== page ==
After reading the news flow during the past two days, it seems the markets are again becoming vulnerable to another sharp correction in the last trading month of the year.
First, a bullish case built around the U.S. and China trade deal is faltering. President Donald Trump told reporters in London that he doesn’t have any deadline in his mind to sign a trade agreement with China, and he won’t mind delaying an agreement between the world’s biggest economies until after the 2020 elections.
This development is actually enough to deflate the bubble that’s built in the past two months, taking the Canadian and the U.S. stocks to a new highs, as investors moved their funds back to risky assets on hopes that the negative impact of a global trade war could be avoided.
In another negative jolt, the manufacturing data from the U.S. continues to show no sign of recovery. A gauge of U.S. factory activity showed Monday that industrial activity has weakened further last month. The Institute for Supply Management’s manufacturing index decreased to 48.1 in November from 48.3 in October, marking the fourth straight sub-50 reading. Readings below 50 indicate a contraction in activity.
With these headwinds gathering pace, and the markets not seeming to have any other catalysts to take this rally further, the risks are increasing for a deep correction that could send share values tumbling.
According to a note by economists at Morgan Stanley early this year, a global economic contraction is likely within three quarters if the U.S. puts 25% tariffs on all Chinese imports for four to six months and if the Asian country hits back.
Defensive stocks to buy
While it’s almost impossible to completely avoid the impact of a recession or a deep correction on your portfolio, it is possible to minimize it by buying stocks that are defensive in nature. In this category, companies that command a durable competitive advantage, growing free cash flows, and sticky services are the ones that fit the bill.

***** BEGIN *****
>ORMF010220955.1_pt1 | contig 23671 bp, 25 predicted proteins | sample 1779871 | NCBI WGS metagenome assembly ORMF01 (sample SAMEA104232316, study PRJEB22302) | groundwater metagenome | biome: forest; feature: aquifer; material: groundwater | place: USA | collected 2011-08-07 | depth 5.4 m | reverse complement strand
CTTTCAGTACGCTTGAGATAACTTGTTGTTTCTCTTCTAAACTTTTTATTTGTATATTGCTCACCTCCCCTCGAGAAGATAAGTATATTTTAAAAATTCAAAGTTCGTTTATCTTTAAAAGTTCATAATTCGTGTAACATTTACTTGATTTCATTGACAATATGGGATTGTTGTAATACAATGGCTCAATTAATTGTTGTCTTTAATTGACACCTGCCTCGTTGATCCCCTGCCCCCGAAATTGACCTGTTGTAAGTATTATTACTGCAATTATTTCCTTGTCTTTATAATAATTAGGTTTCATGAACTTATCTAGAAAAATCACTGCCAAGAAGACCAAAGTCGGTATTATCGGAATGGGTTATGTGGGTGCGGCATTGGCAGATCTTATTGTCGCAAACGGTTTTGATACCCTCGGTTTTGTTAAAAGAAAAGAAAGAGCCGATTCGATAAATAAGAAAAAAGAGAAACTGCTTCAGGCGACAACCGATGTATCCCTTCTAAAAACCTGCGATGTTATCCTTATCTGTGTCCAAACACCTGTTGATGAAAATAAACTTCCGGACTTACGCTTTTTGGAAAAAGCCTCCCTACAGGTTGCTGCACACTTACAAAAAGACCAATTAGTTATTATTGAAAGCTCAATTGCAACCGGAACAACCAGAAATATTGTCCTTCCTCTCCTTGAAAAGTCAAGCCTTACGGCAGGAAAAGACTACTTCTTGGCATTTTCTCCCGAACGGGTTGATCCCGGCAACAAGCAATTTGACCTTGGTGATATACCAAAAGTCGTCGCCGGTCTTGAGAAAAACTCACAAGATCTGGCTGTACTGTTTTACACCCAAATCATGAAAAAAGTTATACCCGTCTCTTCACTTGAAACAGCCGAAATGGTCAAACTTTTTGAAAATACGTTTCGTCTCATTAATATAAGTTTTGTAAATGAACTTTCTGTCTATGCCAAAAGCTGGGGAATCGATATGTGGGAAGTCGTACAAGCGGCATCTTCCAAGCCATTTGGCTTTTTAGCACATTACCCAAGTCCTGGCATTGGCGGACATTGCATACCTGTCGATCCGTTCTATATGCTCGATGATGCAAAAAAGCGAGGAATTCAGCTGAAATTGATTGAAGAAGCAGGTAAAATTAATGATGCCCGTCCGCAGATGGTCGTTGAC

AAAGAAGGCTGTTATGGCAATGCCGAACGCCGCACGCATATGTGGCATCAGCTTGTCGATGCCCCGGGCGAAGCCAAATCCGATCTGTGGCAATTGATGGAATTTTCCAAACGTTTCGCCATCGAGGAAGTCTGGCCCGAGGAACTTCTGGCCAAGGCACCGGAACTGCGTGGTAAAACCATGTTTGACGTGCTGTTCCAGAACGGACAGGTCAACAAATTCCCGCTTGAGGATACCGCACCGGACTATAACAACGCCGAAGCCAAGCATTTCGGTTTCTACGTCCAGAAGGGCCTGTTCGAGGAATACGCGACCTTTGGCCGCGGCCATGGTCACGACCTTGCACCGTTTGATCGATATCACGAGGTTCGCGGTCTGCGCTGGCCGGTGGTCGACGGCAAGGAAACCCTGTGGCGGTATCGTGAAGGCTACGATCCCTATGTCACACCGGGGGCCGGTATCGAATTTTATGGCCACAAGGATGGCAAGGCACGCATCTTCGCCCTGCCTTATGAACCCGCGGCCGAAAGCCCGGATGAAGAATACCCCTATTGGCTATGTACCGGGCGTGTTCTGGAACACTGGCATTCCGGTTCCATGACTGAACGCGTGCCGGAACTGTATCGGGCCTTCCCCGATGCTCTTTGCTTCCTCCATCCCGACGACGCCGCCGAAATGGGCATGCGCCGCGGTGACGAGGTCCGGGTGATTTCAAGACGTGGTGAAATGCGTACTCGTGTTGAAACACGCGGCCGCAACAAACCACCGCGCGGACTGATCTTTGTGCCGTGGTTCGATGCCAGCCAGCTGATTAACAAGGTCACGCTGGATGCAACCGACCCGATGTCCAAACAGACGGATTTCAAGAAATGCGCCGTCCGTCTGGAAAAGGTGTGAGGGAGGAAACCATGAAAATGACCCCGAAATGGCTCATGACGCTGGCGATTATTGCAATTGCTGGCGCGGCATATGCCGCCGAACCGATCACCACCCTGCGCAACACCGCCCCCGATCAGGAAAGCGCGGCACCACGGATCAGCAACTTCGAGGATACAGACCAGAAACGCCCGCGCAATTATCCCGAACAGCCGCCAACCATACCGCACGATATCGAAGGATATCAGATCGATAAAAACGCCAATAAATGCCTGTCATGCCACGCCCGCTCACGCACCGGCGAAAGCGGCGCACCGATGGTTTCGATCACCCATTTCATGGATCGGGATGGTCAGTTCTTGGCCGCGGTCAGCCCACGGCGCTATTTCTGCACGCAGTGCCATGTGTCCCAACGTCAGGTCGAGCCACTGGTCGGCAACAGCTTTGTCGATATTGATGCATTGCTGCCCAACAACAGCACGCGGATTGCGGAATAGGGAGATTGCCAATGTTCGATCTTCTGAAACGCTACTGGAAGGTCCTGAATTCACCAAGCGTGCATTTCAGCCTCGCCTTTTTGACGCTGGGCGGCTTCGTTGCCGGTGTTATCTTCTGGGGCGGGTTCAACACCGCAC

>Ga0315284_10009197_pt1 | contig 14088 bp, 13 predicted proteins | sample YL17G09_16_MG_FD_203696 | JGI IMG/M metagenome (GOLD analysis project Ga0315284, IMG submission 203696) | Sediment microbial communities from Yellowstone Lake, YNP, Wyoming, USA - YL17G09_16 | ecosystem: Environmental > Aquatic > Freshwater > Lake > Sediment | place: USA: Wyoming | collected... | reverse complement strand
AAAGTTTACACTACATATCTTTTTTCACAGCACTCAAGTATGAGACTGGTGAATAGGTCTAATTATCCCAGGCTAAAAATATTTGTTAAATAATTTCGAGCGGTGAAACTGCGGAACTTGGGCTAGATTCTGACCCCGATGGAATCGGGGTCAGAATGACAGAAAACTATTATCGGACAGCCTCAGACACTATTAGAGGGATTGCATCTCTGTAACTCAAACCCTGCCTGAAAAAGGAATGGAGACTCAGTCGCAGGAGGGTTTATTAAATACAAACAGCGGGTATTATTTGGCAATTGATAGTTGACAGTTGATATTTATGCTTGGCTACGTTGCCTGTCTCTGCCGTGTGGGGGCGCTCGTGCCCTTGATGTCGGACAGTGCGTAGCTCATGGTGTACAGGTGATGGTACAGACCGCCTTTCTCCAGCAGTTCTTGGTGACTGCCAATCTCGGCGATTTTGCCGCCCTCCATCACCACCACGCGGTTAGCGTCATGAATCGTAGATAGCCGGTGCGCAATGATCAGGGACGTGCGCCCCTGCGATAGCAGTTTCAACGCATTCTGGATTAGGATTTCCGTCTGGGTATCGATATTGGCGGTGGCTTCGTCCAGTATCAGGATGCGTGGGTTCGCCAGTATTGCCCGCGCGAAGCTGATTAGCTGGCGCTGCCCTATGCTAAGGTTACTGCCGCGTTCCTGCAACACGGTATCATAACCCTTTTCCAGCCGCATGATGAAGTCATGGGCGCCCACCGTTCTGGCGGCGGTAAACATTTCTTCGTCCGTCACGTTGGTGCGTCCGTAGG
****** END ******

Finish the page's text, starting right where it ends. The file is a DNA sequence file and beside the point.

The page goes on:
You can find these stocks in those areas of the markets that rarely get press. For example, telecom utilities, power and gas providers, insurance companies, and large grocery chains have less to lose when the economy slips into a full-blown recession.
While you diversify your portfolio, you should certainly add one or two quality stocks from these sectors. Let’s take the example of Canada’s largest telecom operator, BCE (TSX:BCE)(NYSE:BCE) and an electric and gas utility Fortis (TSX:FTS)(NYSE:FTS). These companies aren’t too volatile when markets are going through an uncertain period.
The reason is that their services are among the last that people would consider cutting in a recession — and that stickiness provides stability to their cash flows. BCE’s stock performance over the past five years tells us that it’s a slow-growing investment paying steadily growing dividends while preserving your capital. Similarly, the St. John’s-based Fortis has a diversified asset base, providing electricity and gas to customers in the U.S., Canada, and the Caribbean.
Between 2006 and 2019, Fortis’s annual distribution increased from $0.67 to $1.80 a share — a very impressive track record of rewarding investors. The company has increased its dividend payout for 45 consecutive years — a record few companies can maintain.
Buying defensive stocks that pay regular dividends is a good strategy to ward off the potential impact of a correction on your portfolio, and if that weak phase turns into a long and deep meltdown, you will still be better off, as you continue to get the income stream from these stocks.
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Fool contributor Haris Anwar has no position in the stocks mentioned in this article.